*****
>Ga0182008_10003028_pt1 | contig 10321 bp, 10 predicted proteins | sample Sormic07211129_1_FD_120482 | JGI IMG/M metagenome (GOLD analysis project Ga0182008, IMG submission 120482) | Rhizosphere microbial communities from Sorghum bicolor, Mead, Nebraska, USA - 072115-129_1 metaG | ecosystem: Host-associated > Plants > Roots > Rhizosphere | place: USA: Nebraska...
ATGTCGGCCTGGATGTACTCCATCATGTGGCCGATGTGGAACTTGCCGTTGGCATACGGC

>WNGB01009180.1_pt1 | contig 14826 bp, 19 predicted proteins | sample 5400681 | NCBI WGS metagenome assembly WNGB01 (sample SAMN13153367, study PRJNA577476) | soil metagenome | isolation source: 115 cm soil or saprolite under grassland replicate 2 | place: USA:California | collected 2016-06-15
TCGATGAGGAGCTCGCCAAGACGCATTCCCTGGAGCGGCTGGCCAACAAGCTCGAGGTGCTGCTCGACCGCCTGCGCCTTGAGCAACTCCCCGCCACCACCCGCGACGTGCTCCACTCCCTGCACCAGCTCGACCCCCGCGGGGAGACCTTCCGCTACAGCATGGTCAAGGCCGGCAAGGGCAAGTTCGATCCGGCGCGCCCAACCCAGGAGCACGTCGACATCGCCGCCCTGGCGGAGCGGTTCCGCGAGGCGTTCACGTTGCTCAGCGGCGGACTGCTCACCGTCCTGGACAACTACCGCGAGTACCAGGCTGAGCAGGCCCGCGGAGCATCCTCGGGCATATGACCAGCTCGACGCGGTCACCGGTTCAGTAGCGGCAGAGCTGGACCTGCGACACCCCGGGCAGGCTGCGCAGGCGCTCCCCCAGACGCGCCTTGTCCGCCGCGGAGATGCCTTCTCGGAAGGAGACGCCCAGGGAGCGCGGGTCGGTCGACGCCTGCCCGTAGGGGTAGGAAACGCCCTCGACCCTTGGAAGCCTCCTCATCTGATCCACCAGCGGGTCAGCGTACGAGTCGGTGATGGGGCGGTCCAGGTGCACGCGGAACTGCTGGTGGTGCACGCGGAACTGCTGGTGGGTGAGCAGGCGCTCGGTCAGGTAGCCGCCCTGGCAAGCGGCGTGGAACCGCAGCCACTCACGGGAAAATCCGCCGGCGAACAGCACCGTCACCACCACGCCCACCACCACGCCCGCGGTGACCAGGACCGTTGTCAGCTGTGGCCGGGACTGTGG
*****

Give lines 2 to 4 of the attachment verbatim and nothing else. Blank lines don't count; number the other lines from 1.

ATGTCGGCCTGGATGTACTCCATCATGTGGCCGATGTGGAACTTGCCGTTGGCATACGGC

>WNGB01009180.1_pt1 | contig 14826 bp, 19 predicted proteins | sample 5400681 | NCBI WGS metagenome assembly WNGB01 (sample SAMN13153367, study PRJNA577476) | soil metagenome | isolation source: 115 cm soil or saprolite under grassland replicate 2 | place: USA:California | collected 2016-06-15
TCGATGAGGAGCTCGCCAAGACGCATTCCCTGGAGCGGCTGGCCAACAAGCTCGAGGTGCTGCTCGACCGCCTGCGCCTTGAGCAACTCCCCGCCACCACCCGCGACGTGCTCCACTCCCTGCACCAGCTCGACCCCCGCGGGGAGACCTTCCGCTACAGCATGGTCAAGGCCGGCAAGGGCAAGTTCGATCCGGCGCGCCCAACCCAGGAGCACGTCGACATCGCCGCCCTGGCGGAGCGGTTCCGCGAGGCGTTCACGTTGCTCAGCGGCGGACTGCTCACCGTCCTGGACAACTACCGCGAGTACCAGGCTGAGCAGGCCCGCGGAGCATCCTCGGGCATATGACCAGCTCGACGCGGTCACCGGTTCAGTAGCGGCAGAGCTGGACCTGCGACACCCCGGGCAGGCTGCGCAGGCGCTCCCCCAGACGCGCCTTGTCCGCCGCGGAGATGCCTTCTCGGAAGGAGACGCCCAGGGAGCGCGGGTCGGTCGACGCCTGCCCGTAGGGGTAGGAAACGCCCTCGACCCTTGGAAGCCTCCTCATCTGATCCACCAGCGGGTCAGCGTACGAGTCGGTGATGGGGCGGTCCAGGTGCACGCGGAACTGCTGGTGGTGCACGCGGAACTGCTGGTGGGTGAGCAGGCGCTCGGTCAGGTAGCCGCCCTGGCAAGCGGCGTGGAACCGCAGCCACTCACGGGAAAATCCGCCGGCGAACAGCACCGTCACCACCACGCCCACCACCACGCCCGCGGTGACCAGGACCGTTGTCAGCTGTGGCCGGGACTGTGG